Happy Earth Day!

In honor of your tireless efforts to protect and nurture our shared home, today I’ll take you outside through my photos. Some of these are my favorites and others are most favored by you readers and followers. These represent the reasons that I do what I do. Thanks for joining me.

alluvial fan in Rocky Mountain National Park

Alluvial fan at Rocky Mountain National Park

 

Michigan woodland chandeliers

Nature’s chandeliers in my Michigan woodland

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Alaska summer

Summer in Denali National Park

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pileated woodpecker pair

Pileated woodpeckers in my Michigan woodland.

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ImaginEco newborn fawn

Fresh fawn on the steps outside my Michigan woodland home.

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ImaginEco May apple blossom

May apples in my Michigan woodland.

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cardinal and deer

And one of your most favored photos, woodland pals on a spring day.

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Happy Earth Day to each of you. Keep up the good work. Now reward yourself and get outside! Be sure to follow my blog, twitter, and Like ImaginEco on facebook for daily design tips and inspiration.

Imagine the possibilities,

Denise

Good Fences Make Good Neighbors

If I asked you to picture a fence, you’d likely envision a white painted picket fence or a silver chain link fence, the ones we see most often.  With just a little imagination we can truly make fences beautiful neighbors. Keep these in mind when you’re considering your new fence options.

corrugated galvanized steel fenceGalvanized corrugated steel panels are a sleek modern economical fence.  They are durable and virtually maintenance free.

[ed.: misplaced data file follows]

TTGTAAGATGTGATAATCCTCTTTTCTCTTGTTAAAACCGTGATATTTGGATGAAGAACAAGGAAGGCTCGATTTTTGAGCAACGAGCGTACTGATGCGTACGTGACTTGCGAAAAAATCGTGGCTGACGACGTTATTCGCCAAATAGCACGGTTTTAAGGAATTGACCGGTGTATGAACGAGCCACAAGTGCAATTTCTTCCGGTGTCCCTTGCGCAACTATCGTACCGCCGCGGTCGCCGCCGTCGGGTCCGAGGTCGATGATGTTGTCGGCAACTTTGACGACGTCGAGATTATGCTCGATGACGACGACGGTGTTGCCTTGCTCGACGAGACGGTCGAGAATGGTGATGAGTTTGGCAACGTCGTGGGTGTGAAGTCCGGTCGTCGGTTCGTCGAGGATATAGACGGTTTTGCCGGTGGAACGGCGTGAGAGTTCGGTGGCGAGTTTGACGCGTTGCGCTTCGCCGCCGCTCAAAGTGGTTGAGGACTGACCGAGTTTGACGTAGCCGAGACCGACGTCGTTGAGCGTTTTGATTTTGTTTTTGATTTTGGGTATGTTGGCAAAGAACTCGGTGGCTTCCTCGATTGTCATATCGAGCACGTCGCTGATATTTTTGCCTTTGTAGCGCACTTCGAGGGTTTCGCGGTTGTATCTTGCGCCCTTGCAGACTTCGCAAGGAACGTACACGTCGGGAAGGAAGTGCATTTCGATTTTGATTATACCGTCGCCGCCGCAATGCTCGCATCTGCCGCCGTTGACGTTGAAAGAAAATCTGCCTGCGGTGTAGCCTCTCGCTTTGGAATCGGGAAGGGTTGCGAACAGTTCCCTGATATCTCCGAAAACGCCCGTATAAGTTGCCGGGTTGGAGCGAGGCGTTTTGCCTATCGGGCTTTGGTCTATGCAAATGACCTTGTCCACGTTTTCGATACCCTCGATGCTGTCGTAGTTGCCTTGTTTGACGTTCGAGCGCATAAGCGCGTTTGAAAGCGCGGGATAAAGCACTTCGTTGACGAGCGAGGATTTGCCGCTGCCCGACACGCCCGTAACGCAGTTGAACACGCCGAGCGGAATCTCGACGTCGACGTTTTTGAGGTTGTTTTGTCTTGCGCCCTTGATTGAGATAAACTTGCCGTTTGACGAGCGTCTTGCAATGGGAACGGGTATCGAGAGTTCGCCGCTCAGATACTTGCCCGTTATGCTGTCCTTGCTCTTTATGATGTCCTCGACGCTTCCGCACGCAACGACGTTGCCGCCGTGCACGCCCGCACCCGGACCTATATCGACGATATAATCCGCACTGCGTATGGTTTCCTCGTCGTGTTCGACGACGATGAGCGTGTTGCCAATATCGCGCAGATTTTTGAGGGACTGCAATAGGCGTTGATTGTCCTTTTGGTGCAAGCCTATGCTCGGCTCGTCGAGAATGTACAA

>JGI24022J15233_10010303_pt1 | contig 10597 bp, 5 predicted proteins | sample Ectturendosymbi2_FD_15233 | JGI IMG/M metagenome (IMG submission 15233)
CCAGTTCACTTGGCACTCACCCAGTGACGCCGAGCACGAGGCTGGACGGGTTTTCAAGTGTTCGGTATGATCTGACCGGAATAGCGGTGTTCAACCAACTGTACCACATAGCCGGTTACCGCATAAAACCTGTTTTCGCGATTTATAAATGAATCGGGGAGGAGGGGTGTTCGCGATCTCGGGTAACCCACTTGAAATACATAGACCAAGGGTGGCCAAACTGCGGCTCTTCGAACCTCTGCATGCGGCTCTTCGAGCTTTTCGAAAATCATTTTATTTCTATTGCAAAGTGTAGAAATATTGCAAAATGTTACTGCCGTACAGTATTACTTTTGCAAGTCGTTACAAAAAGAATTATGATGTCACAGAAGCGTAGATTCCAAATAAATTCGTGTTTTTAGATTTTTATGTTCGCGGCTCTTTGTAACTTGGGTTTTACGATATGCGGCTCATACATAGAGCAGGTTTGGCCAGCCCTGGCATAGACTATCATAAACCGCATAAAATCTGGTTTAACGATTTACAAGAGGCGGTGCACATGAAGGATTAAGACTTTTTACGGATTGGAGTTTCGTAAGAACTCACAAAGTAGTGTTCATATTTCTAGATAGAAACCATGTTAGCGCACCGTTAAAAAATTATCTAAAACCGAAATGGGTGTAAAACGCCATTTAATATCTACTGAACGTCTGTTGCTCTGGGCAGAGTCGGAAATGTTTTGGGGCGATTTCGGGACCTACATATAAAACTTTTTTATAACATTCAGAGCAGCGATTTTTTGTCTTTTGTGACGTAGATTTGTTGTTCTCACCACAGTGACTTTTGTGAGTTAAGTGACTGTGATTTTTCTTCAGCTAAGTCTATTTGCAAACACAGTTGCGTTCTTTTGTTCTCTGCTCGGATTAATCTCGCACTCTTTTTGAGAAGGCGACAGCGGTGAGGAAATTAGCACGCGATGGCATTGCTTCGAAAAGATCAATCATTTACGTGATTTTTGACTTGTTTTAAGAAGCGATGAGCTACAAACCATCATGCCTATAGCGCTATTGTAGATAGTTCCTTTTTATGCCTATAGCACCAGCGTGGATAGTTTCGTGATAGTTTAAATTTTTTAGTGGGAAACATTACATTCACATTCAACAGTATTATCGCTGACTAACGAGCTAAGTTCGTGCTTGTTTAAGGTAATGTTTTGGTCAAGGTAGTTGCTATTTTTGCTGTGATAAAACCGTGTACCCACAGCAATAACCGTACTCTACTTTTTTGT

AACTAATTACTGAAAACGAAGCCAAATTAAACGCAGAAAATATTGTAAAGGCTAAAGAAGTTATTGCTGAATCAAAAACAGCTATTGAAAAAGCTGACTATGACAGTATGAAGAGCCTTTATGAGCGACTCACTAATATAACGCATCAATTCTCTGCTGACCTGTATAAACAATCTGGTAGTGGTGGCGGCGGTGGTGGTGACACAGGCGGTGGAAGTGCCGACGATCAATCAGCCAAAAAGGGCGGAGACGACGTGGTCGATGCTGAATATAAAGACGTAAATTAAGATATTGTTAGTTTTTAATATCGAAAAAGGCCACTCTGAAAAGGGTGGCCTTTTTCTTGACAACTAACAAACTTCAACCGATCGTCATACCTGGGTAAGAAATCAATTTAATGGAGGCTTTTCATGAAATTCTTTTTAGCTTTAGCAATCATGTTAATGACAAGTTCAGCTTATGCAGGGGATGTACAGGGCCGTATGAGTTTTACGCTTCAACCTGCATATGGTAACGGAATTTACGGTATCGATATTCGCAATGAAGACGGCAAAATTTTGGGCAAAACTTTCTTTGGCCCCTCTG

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redwood fenceThe natural oils in redwood make it inherently resistant to insects, fire, warping, and twisting.  Redwood’s density makes it withstand weather conditions better than other woods, increasing its life span and reducing the maintenance required.  Purchase redwood that has been certified by the Forest Stewardship Council to ensure that it has been grown and harvested responsibly. This fence combines new and reclaimed redwood.

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Cor-Ten steel fenceAnd my all time favorite material….Cor-Ten steel. Also known generically as weathering steel, its specific alloys produce a stable rust layer that becomes a protective coating. It’s durability in appropriate applications is unmatched, and its patina improves with age. This stunning fence is crafted from individually laser cut steel blades.  Use full size Cor-Ten panels for an economical, show stopping, no fuss fence.

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cedar and fir fenceRed cedar, much like redwood, is naturally resistant to insects, fire, rot, and decay. It’s hard to compete with the allure of beauty, durability, and low maintenance. Show your personality by crafting a unique pattern with different board widths.

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perforated copper panelsCopper panels create one-of-a-kind modern yet timeless fences.  When they’re perforated as in this installation, air and light can pass through.  The patina that untreated copper develops with time and exposure makes it more elegant with age. Perforated panels are available in other metals to suit your taste and budget.

What’s your favorite of these? Mine is the perforated copper. Be sure to share the good fence info with your neighbors and friends!

Imagine the possibilities,

Denise

Let’s Make Every Day Earth Day

As Earth Day approaches, I’m pondering the disconnect between people and the incredible seasons of nature. Mostly we just complain if they’re not meeting our immediate needs…it’s too cold, it’s too hot, it’s too wet, the snow will never melt. I’ve found when I stop for a moment to appreciate the power of nature, I learn to see the big picture and the incredibly fine details.  Like this mourning cloak butterfly, who spends the Michigan winter hibernating under tree bark and then pops out when the weather warms to begin his routine all over again.

ImaginEco mourning cloak 1

As the temperatures rise, I’m even more appreciative of the movement of species whose only focus is to live in the present, procreate, enjoy a bit of sunshine, or a tasty well-earned and deserved morsel. Today I watched a young robin meticulously bathe himself for the recognition of potential mates.  And a few minutes later he was gone from my sight as a young lady enticed him away. He knows his purpose and is not motivated by ego or lining his pockets through fleeting meaningless temporary distractions. Though nest lining does need his attention!